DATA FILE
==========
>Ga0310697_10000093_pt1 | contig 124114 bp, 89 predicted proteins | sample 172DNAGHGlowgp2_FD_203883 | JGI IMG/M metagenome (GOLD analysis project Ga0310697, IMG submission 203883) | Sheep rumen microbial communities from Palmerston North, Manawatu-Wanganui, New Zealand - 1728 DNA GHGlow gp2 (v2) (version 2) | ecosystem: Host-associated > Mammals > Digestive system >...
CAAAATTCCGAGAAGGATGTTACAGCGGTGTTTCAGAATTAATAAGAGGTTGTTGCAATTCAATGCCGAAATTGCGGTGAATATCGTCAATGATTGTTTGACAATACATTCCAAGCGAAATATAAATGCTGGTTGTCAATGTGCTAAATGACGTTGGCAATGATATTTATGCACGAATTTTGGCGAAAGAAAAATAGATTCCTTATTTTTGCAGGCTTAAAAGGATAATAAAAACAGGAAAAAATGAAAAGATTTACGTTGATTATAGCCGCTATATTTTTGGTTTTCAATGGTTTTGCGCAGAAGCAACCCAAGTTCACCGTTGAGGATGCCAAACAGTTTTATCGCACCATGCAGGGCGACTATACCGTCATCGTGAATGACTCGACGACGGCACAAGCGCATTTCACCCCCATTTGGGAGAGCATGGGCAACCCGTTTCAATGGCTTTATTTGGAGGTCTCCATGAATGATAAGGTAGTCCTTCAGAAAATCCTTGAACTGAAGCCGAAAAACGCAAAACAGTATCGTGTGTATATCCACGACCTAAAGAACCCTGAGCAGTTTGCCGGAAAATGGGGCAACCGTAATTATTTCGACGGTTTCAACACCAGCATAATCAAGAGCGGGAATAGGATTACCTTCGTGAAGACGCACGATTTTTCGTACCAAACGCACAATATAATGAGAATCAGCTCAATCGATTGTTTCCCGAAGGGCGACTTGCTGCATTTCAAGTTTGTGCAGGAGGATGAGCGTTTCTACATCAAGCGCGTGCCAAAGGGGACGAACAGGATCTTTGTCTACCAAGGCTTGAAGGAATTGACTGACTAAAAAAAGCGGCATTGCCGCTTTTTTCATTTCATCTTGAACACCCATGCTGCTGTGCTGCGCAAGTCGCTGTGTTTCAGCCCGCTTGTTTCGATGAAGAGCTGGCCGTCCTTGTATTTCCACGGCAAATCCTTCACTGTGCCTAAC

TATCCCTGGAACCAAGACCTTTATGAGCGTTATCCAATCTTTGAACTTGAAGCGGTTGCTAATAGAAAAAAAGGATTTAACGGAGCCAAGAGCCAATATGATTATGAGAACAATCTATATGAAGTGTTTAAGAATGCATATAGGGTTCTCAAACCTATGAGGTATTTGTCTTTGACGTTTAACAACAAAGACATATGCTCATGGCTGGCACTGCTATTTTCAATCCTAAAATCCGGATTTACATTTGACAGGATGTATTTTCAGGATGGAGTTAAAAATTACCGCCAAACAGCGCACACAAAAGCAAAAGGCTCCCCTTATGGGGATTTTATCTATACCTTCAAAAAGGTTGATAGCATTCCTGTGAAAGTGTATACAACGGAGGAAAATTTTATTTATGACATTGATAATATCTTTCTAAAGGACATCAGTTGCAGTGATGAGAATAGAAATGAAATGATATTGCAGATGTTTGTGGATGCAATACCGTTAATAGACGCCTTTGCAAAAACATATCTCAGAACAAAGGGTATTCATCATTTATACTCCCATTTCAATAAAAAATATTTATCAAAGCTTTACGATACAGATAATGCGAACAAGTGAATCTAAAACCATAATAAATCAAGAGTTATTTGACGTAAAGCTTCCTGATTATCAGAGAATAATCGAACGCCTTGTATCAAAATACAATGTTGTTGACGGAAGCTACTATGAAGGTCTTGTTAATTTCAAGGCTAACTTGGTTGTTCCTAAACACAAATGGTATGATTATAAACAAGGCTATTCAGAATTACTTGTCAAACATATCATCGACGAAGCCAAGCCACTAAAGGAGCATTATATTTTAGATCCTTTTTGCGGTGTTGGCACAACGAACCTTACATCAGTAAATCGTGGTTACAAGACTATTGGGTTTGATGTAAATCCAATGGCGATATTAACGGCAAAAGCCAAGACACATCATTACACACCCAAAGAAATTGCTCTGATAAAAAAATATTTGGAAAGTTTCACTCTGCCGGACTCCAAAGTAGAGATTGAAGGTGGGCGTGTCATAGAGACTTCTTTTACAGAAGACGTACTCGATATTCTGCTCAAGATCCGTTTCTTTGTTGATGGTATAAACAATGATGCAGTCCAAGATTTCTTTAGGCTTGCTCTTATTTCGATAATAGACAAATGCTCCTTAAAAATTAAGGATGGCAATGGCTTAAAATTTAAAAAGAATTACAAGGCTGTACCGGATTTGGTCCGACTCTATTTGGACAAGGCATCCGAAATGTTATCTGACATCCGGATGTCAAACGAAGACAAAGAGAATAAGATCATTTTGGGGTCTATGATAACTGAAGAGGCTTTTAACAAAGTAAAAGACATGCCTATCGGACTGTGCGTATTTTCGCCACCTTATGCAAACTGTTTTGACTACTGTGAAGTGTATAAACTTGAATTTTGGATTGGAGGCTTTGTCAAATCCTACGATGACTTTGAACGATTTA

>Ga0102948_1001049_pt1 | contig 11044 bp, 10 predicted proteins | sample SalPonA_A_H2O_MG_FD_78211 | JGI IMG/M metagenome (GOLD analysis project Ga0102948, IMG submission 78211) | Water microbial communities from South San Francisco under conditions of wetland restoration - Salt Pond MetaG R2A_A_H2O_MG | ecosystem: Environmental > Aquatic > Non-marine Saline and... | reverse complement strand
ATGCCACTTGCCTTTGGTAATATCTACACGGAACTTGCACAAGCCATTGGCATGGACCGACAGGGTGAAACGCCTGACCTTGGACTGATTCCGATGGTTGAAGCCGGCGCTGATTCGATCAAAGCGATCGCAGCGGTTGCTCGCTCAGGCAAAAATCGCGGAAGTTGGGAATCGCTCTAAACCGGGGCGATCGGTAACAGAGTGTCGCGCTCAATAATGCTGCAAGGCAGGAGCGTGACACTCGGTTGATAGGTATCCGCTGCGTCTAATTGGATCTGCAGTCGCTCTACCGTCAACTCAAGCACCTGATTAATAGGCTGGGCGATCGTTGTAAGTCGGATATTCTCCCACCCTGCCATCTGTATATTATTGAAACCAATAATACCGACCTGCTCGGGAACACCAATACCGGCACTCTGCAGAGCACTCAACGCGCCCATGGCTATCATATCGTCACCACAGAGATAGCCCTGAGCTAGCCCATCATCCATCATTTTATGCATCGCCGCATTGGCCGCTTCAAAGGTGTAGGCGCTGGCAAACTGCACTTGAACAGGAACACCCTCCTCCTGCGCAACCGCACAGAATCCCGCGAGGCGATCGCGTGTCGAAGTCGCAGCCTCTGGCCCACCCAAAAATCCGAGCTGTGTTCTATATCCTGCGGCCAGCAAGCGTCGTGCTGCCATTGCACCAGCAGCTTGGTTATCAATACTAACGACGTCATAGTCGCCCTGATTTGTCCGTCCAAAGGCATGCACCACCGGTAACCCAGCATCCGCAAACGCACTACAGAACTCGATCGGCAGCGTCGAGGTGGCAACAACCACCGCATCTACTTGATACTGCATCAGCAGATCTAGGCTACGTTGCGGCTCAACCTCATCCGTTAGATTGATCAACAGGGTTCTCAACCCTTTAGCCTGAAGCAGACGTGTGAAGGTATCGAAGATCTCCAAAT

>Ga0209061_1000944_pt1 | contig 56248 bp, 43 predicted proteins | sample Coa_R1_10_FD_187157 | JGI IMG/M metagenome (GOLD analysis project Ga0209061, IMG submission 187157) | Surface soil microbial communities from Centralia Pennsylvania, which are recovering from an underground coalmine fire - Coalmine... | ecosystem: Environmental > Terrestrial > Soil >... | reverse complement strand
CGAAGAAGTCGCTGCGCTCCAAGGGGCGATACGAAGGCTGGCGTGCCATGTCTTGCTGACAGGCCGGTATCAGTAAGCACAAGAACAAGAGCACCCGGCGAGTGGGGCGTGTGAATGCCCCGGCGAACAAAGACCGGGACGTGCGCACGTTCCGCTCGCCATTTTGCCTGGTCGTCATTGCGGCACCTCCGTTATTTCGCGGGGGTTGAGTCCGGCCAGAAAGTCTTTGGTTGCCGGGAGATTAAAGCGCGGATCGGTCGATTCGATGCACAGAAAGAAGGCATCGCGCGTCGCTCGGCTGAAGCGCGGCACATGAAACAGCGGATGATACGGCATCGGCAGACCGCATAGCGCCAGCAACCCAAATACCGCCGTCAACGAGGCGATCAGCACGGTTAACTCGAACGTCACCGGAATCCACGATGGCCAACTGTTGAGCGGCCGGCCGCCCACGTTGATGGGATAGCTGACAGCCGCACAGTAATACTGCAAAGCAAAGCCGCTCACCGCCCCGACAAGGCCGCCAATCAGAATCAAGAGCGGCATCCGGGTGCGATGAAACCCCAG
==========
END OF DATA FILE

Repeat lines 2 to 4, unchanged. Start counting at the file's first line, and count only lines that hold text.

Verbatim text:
CAAAATTCCGAGAAGGATGTTACAGCGGTGTTTCAGAATTAATAAGAGGTTGTTGCAATTCAATGCCGAAATTGCGGTGAATATCGTCAATGATTGTTTGACAATACATTCCAAGCGAAATATAAATGCTGGTTGTCAATGTGCTAAATGACGTTGGCAATGATATTTATGCACGAATTTTGGCGAAAGAAAAATAGATTCCTTATTTTTGCAGGCTTAAAAGGATAATAAAAACAGGAAAAAATGAAAAGATTTACGTTGATTATAGCCGCTATATTTTTGGTTTTCAATGGTTTTGCGCAGAAGCAACCCAAGTTCACCGTTGAGGATGCCAAACAGTTTTATCGCACCATGCAGGGCGACTATACCGTCATCGTGAATGACTCGACGACGGCACAAGCGCATTTCACCCCCATTTGGGAGAGCATGGGCAACCCGTTTCAATGGCTTTATTTGGAGGTCTCCATGAATGATAAGGTAGTCCTTCAGAAAATCCTTGAACTGAAGCCGAAAAACGCAAAACAGTATCGTGTGTATATCCACGACCTAAAGAACCCTGAGCAGTTTGCCGGAAAATGGGGCAACCGTAATTATTTCGACGGTTTCAACACCAGCATAATCAAGAGCGGGAATAGGATTACCTTCGTGAAGACGCACGATTTTTCGTACCAAACGCACAATATAATGAGAATCAGCTCAATCGATTGTTTCCCGAAGGGCGACTTGCTGCATTTCAAGTTTGTGCAGGAGGATGAGCGTTTCTACATCAAGCGCGTGCCAAAGGGGACGAACAGGATCTTTGTCTACCAAGGCTTGAAGGAATTGACTGACTAAAAAAAGCGGCATTGCCGCTTTTTTCATTTCATCTTGAACACCCATGCTGCTGTGCTGCGCAAGTCGCTGTGTTTCAGCCCGCTTGTTTCGATGAAGAGCTGGCCGTCCTTGTATTTCCACGGCAAATCCTTCACTGTGCCTAAC

TATCCCTGGAACCAAGACCTTTATGAGCGTTATCCAATCTTTGAACTTGAAGCGGTTGCTAATAGAAAAAAAGGATTTAACGGAGCCAAGAGCCAATATGATTATGAGAACAATCTATATGAAGTGTTTAAGAATGCATATAGGGTTCTCAAACCTATGAGGTATTTGTCTTTGACGTTTAACAACAAAGACATATGCTCATGGCTGGCACTGCTATTTTCAATCCTAAAATCCGGATTTACATTTGACAGGATGTATTTTCAGGATGGAGTTAAAAATTACCGCCAAACAGCGCACACAAAAGCAAAAGGCTCCCCTTATGGGGATTTTATCTATACCTTCAAAAAGGTTGATAGCATTCCTGTGAAAGTGTATACAACGGAGGAAAATTTTATTTATGACATTGATAATATCTTTCTAAAGGACATCAGTTGCAGTGATGAGAATAGAAATGAAATGATATTGCAGATGTTTGTGGATGCAATACCGTTAATAGACGCCTTTGCAAAAACATATCTCAGAACAAAGGGTATTCATCATTTATACTCCCATTTCAATAAAAAATATTTATCAAAGCTTTACGATACAGATAATGCGAACAAGTGAATCTAAAACCATAATAAATCAAGAGTTATTTGACGTAAAGCTTCCTGATTATCAGAGAATAATCGAACGCCTTGTATCAAAATACAATGTTGTTGACGGAAGCTACTATGAAGGTCTTGTTAATTTCAAGGCTAACTTGGTTGTTCCTAAACACAAATGGTATGATTATAAACAAGGCTATTCAGAATTACTTGTCAAACATATCATCGACGAAGCCAAGCCACTAAAGGAGCATTATATTTTAGATCCTTTTTGCGGTGTTGGCACAACGAACCTTACATCAGTAAATCGTGGTTACAAGACTATTGGGTTTGATGTAAATCCAATGGCGATATTAACGGCAAAAGCCAAGACACATCATTACACACCCAAAGAAATTGCTCTGATAAAAAAATATTTGGAAAGTTTCACTCTGCCGGACTCCAAAGTAGAGATTGAAGGTGGGCGTGTCATAGAGACTTCTTTTACAGAAGACGTACTCGATATTCTGCTCAAGATCCGTTTCTTTGTTGATGGTATAAACAATGATGCAGTCCAAGATTTCTTTAGGCTTGCTCTTATTTCGATAATAGACAAATGCTCCTTAAAAATTAAGGATGGCAATGGCTTAAAATTTAAAAAGAATTACAAGGCTGTACCGGATTTGGTCCGACTCTATTTGGACAAGGCATCCGAAATGTTATCTGACATCCGGATGTCAAACGAAGACAAAGAGAATAAGATCATTTTGGGGTCTATGATAACTGAAGAGGCTTTTAACAAAGTAAAAGACATGCCTATCGGACTGTGCGTATTTTCGCCACCTTATGCAAACTGTTTTGACTACTGTGAAGTGTATAAACTTGAATTTTGGATTGGAGGCTTTGTCAAATCCTACGATGACTTTGAACGATTTA

>Ga0102948_1001049_pt1 | contig 11044 bp, 10 predicted proteins | sample SalPonA_A_H2O_MG_FD_78211 | JGI IMG/M metagenome (GOLD analysis project Ga0102948, IMG submission 78211) | Water microbial communities from South San Francisco under conditions of wetland restoration - Salt Pond MetaG R2A_A_H2O_MG | ecosystem: Environmental > Aquatic > Non-marine Saline and... | reverse complement strand